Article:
- Submit the Final Signature eForm (by the semester filing deadline ): The final signature page is now an eForm accessible via CalCentral. If your EGT is correct, the eForm will show as an incomplete task on your dashboard. Inform your committee prior to submitting the form for their approval so that they can look out for the email notification. Make sure to follow up with all committee members before the filing deadline to ensure that everyone has signed. You will also use this form to select an embargo period for your manuscript, if applicable.
- Complete the AMS Survey of Doctoral Recipients: The Survey of Doctoral Recipients is now housed on AMS' website and completed online. We will email the survey to all graduating students.

Departmental Intent to Graduate Form

MATH Dissertation Filing Checklist

LOGIC Dissertation Filing Checklist

Current AMS Survey of Doctoral Recipients

Graduate Division Filing Guidelines

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## Dissertation

Note: Schedules for the next exam period will be posted when available.

## Dissertation Process

The committee then meets to determine the outcome, which can be:

- The dissertation is acceptable as is,
- the dissertation is acceptable subject to requested revisions (in this case, the requested revisions are conveyed to the thesis advisor, a subset of the committee is appointed to check and ultimately sign-off on the revised thesis, and a date is chosen by which revisions should be completed) or
- the dissertation is unacceptable (in this case, the student may write and submit a new thesis).

## Qualifying Exams

Questions about the qualifying exams should be directed to Joel Lewis , the exam coordinator.

In consultation with their advisors, students select exams from the four designated options:

## Exam Syllabi

- Groups, subgroups, normal subgroups, quotient groups, homomorphisms
- Isomorphism theorems, Cayley’s theorem
- Normal and composition series, Jordan-Holder theorem, solvable groups
- Simple groups
- Direct products, structure theorem for finitely generated abelian groups
- Groups acting on sets, class equation, Sylow’s theorems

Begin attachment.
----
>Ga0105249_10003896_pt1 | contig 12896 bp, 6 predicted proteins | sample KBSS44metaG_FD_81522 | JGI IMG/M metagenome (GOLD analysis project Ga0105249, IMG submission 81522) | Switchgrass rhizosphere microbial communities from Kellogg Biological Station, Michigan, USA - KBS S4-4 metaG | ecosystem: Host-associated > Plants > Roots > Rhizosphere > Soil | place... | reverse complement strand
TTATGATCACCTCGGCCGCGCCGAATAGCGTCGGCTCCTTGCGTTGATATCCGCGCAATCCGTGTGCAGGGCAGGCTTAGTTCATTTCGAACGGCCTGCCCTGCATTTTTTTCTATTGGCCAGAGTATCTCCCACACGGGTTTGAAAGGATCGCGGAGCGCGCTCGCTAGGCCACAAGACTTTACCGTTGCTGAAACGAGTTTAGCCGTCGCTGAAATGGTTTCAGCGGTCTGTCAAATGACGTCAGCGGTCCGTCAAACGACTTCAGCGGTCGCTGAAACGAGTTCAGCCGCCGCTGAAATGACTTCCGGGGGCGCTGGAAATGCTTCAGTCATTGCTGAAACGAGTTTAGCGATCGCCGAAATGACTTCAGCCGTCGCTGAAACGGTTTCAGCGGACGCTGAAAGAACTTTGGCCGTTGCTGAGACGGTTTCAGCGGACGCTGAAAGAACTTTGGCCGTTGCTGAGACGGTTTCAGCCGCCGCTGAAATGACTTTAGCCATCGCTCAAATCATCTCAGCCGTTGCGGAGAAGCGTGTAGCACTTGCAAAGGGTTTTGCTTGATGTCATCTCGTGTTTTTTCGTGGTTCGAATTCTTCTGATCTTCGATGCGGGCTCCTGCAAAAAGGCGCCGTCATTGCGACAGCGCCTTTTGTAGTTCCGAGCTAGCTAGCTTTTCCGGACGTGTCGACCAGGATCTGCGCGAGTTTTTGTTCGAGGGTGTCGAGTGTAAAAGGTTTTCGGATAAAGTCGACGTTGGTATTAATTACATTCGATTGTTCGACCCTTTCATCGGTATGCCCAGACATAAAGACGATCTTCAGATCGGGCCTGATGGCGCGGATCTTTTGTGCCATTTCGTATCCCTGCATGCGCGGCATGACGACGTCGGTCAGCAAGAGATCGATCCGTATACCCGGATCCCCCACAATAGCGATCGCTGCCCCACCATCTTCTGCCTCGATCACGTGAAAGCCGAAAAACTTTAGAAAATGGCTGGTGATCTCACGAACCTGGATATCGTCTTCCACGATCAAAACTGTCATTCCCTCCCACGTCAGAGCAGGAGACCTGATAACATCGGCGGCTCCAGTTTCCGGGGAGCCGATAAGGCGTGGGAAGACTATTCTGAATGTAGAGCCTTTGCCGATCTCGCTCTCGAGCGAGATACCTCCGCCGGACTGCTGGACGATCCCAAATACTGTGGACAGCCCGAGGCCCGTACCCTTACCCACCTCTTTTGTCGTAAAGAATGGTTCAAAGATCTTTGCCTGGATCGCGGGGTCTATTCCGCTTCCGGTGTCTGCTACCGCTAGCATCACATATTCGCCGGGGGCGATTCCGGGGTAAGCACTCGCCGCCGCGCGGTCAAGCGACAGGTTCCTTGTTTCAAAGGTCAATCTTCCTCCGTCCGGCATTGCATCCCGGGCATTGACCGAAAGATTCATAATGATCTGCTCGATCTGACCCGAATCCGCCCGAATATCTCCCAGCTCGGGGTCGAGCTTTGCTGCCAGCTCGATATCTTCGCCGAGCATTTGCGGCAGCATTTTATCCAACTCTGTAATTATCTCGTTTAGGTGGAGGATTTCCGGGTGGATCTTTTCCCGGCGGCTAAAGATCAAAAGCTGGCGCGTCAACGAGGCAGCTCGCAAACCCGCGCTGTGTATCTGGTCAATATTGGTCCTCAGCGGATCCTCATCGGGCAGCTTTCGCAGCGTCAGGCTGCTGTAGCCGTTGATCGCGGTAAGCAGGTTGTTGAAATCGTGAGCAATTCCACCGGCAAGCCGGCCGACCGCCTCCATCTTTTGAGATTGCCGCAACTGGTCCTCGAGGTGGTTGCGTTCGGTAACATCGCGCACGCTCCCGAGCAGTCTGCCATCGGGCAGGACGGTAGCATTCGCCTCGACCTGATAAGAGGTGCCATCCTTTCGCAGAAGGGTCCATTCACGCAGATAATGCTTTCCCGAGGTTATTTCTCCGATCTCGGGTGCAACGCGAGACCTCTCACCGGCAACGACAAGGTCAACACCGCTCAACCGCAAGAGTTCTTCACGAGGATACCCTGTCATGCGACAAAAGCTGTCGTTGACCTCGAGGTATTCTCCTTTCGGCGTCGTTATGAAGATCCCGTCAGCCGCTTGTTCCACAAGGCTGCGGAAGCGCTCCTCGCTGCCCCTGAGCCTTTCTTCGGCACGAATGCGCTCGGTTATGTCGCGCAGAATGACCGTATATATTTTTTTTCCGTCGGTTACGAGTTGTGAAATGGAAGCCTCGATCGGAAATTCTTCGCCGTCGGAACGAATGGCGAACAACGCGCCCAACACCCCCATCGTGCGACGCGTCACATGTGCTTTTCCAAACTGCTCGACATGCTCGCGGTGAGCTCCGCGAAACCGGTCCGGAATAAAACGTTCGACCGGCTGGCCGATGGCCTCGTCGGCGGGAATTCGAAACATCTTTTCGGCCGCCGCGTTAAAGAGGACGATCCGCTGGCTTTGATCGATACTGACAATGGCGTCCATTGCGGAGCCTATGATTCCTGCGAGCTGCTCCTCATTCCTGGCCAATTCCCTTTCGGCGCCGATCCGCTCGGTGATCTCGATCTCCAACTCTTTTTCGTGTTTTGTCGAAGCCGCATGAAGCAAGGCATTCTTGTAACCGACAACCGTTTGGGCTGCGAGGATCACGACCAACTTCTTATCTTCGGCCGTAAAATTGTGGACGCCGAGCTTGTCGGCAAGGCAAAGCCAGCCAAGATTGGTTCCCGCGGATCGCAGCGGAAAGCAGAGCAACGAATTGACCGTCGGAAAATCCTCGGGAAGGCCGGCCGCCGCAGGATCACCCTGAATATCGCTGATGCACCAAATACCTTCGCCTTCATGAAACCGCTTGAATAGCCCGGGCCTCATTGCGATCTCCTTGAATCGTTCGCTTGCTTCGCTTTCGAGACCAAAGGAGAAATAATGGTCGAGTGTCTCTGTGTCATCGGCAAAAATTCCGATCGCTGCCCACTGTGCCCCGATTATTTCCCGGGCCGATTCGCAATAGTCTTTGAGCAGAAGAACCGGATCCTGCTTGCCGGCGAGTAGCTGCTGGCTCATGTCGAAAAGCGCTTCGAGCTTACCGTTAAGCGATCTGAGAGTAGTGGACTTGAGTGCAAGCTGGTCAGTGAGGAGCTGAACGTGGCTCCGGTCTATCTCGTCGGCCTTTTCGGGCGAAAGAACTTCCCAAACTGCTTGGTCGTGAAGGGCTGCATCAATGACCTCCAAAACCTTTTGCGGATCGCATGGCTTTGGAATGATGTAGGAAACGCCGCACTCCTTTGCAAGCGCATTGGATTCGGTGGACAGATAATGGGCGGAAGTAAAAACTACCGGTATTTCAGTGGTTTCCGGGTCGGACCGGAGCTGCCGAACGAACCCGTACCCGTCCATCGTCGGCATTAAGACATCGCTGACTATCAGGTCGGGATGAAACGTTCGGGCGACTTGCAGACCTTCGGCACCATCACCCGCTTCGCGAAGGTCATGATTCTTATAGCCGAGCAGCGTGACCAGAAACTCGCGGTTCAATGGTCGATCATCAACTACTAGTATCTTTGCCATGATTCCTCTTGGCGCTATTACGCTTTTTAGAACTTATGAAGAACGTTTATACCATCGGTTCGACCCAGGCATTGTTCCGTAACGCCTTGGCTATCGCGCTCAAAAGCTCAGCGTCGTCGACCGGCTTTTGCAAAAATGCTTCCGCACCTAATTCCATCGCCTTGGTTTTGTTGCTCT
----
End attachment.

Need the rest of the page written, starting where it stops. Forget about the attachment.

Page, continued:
- Free groups, group presentations
- Elementary properties of rings, ideals, Zorn’s lemma, quotient rings
- Homomorphism and isomorphism theorems, field of fractions of an integral domain, polynomial rings, Noetherian rings, algebras
- Unique factorization domains, principal ideal domains, Euclidean domains, prime ideals
- Larry Grove, Algebra, Dover Publications, 2004.
- Thomas W. Hungerford, Algebra, Graduate Texts in Mathematics Vol. 73, Springer Verlag, 2003.
- Nathan Jacobson, Basic Algebra I and Basic Algebra II, Dover Publications, 2009.

- Continuity, uniform continuity and differentiability of real valued functions of a real variable;
- Completeness of R and compactness of [0, 1];
- Complete, connected and compact metric spaces, including basic topological concepts like open sets, limit points, etc.;
- The continuity and derivatives of functions f : Rn → Rm;
- The implicit and inverse function theorems.

- Lebesgue measure and integration in abstract spaces
- Fatou’s lemma; the dominated and monotone convergence theorems
- Constructing Lebesgue measure on [0, 1] and on Rn
- Functions of bounded variation on [0, 1], their differentiability (Lebesgue almost everywhere), and absolute continuity for real valued functions on [0, 1]
- The Radon-Nikodym and Lebesgue decomposition theorems
- Measures on product spaces, and the Fubini theorem
- Hölder’s inequality. The L p spaces and their properties, including completeness
- Relations between different modes of convergence: uniform, pointwise almost everywhere, L p and in measure

- Applied Mathematics by David Logan
- Partial Differential Equations (Graduate Studies in Mathematics) by Lawrence C. Evans.

1. One-dimensional boundary value problems

- Eigenvalues and eigenfunctions
- Sturm-Liouville theory
- Green’s functions, integral equations, Arzel`a-Ascoli theorem

2. First order equations, characteristics and shock waves

- First order equations, the method of characteristics
- Failure of the characteristic method, weak solutions
- Shock waves

3. Linear elliptic and evolution equation

- Fourier Transforms
- The Heat equation, Schrödinger equation and kernels of linear operators
- Separation of variables
- The Laplace operator on a bounded region
- Green’s functions

- Variational problems, Euler-Lagrange equations
- The classical harmonic oscillator, the pendulum, minimal surfaces
- The Dirichlet boundary condition, the Neumann boundary condition
- Variational problems with constraints
- Topological spaces, basis, subbasis, open sets and closed sets, quotient topology, product topology, continuous maps and homeomorphisms, finite topological spaces.